Once you've found a keyboard and mouse configuration that feels right to you, practice, practice, practice against the bots. Before going up against human opponents, you should be comfortable running backward, dodging sideways, leaping about like a hyperactive baboon in a trampoline factory, rocket jumping (setting off a rocket at your feet to gain serious altitude as you jump), and producing exactly the weapon you want in an instant.
Know the Lay of the Land
Both Quake III and Unreal Tournament provide you with a single-player mode not only so you can practice against bots, but also so you can scope out the games' many maps. In Unreal Tournament, before the game starts, take the time to fly through the map and learn where all the weapons, armor, and power-ups lie. In Quake III, choose Skirmish mode and configure the match so there are no enemies to get in the way of your explorations.
Dangerous Intersection The railgun and armor found at this intersection in Quake III Arena will likely attract plenty of targets. With your own railgun and a protected hiding place, you can quickly rack up frags.
One of the secrets to Deathmatch success is knowing where the goods are and making sure you have 'em and other players don't. If you can manage to take a particular weapon, power-up, or piece of armor temporarily out of the game-and out of another player's hands-by cleaving it to your bosom, do so. If your health is maxed out, do yourself the tiniest bit of harm by facing a wall and setting off a weapon that damages you, then grab the health power-up. This is easier in Quake III, where the plasma gun causes only two points of damage.
Unreal Tournament's weapons either do no damage or sap half your health if you're right up against the wall, so before trying this trick, take two or three steps backward.
This preventive strategy may do little for your power or health, but it could seriously undermine a player who possesses only a puny weapon or is in desperate need of some righteous healing. Learn how often the most powerful items spawn and try to be nearby when they do.
Keep your ears open. Both Quake III and Unreal Tournament provide aural clues to the location of your enemies. If you hear a series of armor shards being gobbled up and you know those shards live right around the corner, you can place your enemy and plan accordingly. And listen for players respawning-these born-agains lack worthwhile weapons and make easy pickings.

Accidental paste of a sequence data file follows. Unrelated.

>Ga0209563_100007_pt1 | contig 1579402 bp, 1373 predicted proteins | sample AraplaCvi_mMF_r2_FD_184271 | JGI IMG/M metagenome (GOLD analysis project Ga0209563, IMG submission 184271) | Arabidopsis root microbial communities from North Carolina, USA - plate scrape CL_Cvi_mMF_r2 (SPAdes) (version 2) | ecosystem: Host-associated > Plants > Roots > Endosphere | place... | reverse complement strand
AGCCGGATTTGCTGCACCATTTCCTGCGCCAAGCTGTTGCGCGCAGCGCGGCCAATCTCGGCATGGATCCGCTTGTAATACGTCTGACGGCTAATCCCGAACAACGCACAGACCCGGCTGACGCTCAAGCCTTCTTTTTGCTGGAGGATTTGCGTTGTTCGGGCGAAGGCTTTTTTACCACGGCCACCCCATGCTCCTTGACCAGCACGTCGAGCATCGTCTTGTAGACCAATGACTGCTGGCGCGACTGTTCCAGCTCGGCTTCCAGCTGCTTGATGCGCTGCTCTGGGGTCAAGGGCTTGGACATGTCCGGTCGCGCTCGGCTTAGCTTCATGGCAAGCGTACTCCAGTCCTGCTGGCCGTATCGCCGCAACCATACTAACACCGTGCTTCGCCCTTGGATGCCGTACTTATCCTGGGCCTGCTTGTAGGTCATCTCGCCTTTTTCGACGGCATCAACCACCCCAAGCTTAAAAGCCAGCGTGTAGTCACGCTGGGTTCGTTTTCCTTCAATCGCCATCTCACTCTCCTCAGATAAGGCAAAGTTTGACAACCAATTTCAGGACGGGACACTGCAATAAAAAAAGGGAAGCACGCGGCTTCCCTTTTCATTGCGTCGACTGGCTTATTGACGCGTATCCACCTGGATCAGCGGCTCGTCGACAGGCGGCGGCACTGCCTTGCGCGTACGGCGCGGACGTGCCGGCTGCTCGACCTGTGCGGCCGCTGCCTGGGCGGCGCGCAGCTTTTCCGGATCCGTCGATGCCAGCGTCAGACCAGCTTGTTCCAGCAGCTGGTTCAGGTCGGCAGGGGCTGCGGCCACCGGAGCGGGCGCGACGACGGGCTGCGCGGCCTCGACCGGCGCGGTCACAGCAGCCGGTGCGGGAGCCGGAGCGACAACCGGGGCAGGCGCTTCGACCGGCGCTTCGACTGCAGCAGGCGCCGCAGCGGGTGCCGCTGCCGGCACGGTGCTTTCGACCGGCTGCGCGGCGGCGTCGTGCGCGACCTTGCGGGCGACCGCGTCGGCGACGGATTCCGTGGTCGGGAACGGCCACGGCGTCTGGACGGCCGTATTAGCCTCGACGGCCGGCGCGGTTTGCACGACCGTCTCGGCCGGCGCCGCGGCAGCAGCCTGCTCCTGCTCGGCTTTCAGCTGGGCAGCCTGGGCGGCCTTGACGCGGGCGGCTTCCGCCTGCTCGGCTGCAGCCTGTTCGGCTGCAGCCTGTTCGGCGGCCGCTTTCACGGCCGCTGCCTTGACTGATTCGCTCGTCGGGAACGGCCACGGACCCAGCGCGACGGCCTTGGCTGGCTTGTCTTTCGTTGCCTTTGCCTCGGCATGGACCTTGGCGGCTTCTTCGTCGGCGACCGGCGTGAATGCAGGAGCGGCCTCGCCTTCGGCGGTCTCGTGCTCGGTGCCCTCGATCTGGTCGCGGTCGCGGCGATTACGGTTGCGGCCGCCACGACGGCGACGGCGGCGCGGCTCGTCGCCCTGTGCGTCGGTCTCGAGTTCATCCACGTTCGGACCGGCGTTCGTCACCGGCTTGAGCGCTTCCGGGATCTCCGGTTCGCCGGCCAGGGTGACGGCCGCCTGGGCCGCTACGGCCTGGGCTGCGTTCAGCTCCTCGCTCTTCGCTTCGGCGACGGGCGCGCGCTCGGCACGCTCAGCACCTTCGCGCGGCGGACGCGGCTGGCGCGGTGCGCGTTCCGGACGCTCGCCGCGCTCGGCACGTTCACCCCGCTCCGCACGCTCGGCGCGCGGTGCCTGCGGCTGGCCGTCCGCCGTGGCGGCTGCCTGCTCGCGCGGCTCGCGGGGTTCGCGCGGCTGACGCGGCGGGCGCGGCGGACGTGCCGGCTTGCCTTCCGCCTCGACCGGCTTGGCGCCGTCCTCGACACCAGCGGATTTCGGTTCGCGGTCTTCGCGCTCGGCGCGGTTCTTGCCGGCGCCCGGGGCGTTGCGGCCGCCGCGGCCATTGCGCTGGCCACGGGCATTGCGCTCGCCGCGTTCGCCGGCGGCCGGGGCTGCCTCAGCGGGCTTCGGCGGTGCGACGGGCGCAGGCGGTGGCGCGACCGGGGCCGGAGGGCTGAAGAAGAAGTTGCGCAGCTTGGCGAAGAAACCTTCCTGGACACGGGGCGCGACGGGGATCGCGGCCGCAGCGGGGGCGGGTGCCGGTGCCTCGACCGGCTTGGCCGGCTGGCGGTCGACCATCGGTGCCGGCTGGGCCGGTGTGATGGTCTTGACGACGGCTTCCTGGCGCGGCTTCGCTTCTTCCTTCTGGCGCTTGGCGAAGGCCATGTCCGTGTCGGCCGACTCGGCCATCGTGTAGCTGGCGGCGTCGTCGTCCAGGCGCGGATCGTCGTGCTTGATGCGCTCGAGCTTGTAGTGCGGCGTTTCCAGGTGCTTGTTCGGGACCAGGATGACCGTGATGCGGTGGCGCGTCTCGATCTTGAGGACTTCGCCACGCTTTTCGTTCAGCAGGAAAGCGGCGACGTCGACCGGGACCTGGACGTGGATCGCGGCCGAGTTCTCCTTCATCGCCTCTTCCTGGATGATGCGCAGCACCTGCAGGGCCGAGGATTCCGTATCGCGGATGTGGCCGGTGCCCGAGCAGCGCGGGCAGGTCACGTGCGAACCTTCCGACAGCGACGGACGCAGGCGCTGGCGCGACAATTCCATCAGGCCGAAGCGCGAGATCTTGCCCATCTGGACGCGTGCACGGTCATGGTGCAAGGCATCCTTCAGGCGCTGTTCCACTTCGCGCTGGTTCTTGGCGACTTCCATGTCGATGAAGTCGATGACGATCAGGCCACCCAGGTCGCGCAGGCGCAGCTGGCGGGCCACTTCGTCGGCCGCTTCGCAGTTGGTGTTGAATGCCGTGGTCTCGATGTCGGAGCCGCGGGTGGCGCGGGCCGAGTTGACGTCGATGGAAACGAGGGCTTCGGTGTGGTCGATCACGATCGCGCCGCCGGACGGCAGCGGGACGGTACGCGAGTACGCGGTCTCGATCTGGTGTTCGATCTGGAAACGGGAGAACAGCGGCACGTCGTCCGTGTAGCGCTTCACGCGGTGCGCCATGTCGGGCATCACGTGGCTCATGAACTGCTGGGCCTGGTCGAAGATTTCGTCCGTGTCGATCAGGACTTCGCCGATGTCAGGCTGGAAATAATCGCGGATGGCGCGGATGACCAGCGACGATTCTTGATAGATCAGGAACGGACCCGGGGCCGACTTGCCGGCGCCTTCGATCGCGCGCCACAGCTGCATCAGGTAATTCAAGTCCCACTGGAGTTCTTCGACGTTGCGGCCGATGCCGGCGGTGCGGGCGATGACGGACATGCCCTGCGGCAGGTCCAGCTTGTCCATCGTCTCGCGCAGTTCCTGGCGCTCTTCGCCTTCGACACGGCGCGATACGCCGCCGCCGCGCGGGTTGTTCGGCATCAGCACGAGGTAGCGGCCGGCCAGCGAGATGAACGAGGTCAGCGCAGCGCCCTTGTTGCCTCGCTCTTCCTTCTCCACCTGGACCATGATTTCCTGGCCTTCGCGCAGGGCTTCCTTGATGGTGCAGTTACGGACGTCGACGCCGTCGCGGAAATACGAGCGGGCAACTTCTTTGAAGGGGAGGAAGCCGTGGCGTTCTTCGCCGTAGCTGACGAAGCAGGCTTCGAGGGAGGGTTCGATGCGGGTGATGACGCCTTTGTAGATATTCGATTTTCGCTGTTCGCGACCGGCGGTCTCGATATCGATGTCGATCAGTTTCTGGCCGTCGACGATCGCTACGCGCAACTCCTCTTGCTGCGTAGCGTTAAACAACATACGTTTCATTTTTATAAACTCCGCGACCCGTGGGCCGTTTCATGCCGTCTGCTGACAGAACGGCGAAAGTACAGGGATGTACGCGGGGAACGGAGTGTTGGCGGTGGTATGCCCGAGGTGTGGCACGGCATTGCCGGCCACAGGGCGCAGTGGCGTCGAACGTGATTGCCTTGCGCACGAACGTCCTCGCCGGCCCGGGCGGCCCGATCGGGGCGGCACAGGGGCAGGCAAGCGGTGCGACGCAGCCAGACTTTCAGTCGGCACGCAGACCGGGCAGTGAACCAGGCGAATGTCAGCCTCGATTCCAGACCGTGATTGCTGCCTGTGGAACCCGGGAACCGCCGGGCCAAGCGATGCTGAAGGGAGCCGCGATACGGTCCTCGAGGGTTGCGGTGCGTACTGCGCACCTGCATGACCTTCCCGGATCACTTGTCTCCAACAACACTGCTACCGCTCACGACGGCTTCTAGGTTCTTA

There's nothing more natural than running around the right side of a pillar and emerging on the left. Unfortunately, this is so natural that other players will expect you to do just that, and will plant a rocket in exactly the spot where your next steps will take you. To avoid becoming another notch in someone's BFG, do the unexpected-double back instead of going around that pillar, vary the directions you dodge and turn, and sprinkle a few leaps into your movement.
And to be a better hunter, look for patterns in other players' movements.
These tips require little explanation but can be very helpful:
-- Maintain the high ground. Raining death from above is more effective than attacking from below.
-- Rocket jump (or impact-hammer jump) from bounce and accelerator pads and elevators to gain more height. This can surprise someone waiting for you at the other end of a pad.
-- Target spots where other players are likely to appear-for example, the nexus of two hallways, an opening to a courtyard, the location of a particularly juicy power-up or weapon, or a spot where players land after using a bounce pad.
-- Try to predict where your opponent will be. Few weapons fire instantly, so you need to guess where your enemy will be a few seconds after you shoot.
And there you have it-all the tips, tricks, and techniques you need to stay on your feet and reduce your opponents to their component parts. Happy fragging!
If I don't see you online, I'll see you at the pool hall (I'll be the guy with the howitzer).
Contributing Editor CHRISTOPHER BREEN hopes that the force of his personality will compel you to explore his coauthored book, My iMac (IDG Books Worldwide, 1999).